Breeze G: bahaha k
Rob Dougherty: We do have a cool Robot battle deck builder coming soon.
Breeze G: Is there any new news on upcoming WWG title' Robot Quest'?
Rob Dougherty: We are in late development on Robot Quest. Very cool. Look for it on Kickstarter early next year.
Jason Brisson: Beyond issues of visual clarity, what do you consider to be the most important part of good card design? Innovative mechanics? Prominent art? Inter-card synergy potential?
Rob Dougherty: Hi Jason, you hit a lot of the big points for card design. We love to have big beautiful art and clear iconography. Ideally each card will be easy to understand and what it does should "feel right" for what it is.
Often the cool card interactions and synergies come about naturally. You don't have to design them, they emerge if you create enough induvial interesting cards and mechanics. You can also "force" some interactions, but if you are on the right path many will come up on their own.
Steve Unfred: Hi Rob, just finished catching up on this Q&A. I noticed that you talked about understanding the math behind games. I have passed differential calculus and trig but I've never taken statistics or any of the more physical maths, regrettably. I'm making a game with dice drafting, dice pool building, and partial dice placement. It uses custom D6s with symbols.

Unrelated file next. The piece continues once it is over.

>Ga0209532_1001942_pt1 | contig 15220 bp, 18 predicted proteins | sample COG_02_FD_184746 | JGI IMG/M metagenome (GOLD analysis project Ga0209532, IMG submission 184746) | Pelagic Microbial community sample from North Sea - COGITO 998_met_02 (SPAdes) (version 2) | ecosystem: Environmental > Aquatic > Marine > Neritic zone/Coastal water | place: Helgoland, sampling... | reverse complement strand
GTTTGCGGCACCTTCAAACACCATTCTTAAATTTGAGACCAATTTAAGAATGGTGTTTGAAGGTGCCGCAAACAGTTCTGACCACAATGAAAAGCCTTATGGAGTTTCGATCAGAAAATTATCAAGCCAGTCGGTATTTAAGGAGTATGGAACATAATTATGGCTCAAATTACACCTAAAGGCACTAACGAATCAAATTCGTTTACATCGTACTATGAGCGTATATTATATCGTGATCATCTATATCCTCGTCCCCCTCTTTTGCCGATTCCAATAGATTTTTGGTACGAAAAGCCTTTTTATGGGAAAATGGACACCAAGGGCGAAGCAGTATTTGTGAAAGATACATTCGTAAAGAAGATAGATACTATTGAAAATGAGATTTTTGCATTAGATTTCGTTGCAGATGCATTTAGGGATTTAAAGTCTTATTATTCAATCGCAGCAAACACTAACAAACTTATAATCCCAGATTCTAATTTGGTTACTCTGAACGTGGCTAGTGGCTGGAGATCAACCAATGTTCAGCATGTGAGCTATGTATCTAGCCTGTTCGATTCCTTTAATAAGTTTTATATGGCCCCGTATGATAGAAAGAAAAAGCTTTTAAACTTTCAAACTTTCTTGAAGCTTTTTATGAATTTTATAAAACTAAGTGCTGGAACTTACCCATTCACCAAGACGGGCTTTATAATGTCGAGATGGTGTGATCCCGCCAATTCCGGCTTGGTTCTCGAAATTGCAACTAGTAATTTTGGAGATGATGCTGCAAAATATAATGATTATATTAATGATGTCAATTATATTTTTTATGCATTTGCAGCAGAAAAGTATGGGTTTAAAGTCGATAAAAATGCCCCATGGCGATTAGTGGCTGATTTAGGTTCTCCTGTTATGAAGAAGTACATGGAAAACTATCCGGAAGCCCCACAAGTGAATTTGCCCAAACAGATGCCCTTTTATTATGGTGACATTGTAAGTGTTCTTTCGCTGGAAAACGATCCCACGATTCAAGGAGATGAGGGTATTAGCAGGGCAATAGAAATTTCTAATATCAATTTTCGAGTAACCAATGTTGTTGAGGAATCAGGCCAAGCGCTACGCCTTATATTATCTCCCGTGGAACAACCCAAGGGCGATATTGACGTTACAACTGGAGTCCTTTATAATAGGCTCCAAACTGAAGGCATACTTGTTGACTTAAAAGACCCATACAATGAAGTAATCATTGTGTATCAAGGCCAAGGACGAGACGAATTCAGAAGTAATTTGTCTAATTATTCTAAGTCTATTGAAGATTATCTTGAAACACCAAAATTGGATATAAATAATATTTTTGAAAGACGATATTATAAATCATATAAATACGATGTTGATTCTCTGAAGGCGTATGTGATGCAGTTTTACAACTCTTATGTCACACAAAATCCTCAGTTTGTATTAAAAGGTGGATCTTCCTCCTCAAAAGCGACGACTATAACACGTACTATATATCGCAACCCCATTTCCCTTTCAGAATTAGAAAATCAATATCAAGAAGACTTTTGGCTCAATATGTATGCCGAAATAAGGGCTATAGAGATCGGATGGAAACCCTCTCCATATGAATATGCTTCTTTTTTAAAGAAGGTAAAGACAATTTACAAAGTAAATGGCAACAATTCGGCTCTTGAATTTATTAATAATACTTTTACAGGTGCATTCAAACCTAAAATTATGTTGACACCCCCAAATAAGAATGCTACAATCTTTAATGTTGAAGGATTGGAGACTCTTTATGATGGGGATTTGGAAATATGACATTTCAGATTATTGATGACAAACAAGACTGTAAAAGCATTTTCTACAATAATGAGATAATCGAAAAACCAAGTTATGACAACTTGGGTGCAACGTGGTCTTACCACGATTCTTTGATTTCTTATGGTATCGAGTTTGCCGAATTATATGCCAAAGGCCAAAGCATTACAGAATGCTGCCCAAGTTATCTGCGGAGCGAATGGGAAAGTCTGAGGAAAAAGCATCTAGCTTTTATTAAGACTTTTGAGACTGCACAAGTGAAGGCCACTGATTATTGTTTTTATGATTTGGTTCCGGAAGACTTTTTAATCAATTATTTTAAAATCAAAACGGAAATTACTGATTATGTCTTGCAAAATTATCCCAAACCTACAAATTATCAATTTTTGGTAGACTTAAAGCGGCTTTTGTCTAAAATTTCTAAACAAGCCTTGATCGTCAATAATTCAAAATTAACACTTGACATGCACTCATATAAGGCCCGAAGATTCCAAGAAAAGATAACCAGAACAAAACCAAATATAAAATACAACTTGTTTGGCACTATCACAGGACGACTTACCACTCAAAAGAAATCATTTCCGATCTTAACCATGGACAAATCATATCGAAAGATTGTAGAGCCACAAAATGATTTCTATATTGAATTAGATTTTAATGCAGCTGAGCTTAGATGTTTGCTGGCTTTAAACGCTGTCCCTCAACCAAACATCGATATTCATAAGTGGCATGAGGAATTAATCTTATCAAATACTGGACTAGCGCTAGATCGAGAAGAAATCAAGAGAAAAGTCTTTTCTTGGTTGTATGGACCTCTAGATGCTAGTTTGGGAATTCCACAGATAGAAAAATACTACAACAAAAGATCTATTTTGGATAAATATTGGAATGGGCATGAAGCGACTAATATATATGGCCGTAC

What would be a good way to apply math to testing such a game?... I know how to calculate probability, but only at a raw, basic level.
Rob Dougherty: Hi Steve. The math is separate form the testing. You boil things down the the most basic level you can, and understand the value of each play or component in your game. Make sure things that cost the same are worth the same. Make sure as costs scale you understand how power scales. If you want that progression to be linear, make sure it is.
Then once you have worked out the math, playtest to make sure you didn't miss anything, and most importantly to make sure it is FUN. If you aren't careful you can math the fun right out of your game.
Jamie Sabriel: ^ Seconded! Math is the starting point but not the entire design process.
Steve Unfred: Okay, great, I've applied as much of that as I can already. In particular, I worked out a formula for calculating the value of VP cards based on how many dice they cost, and what is required of those dice.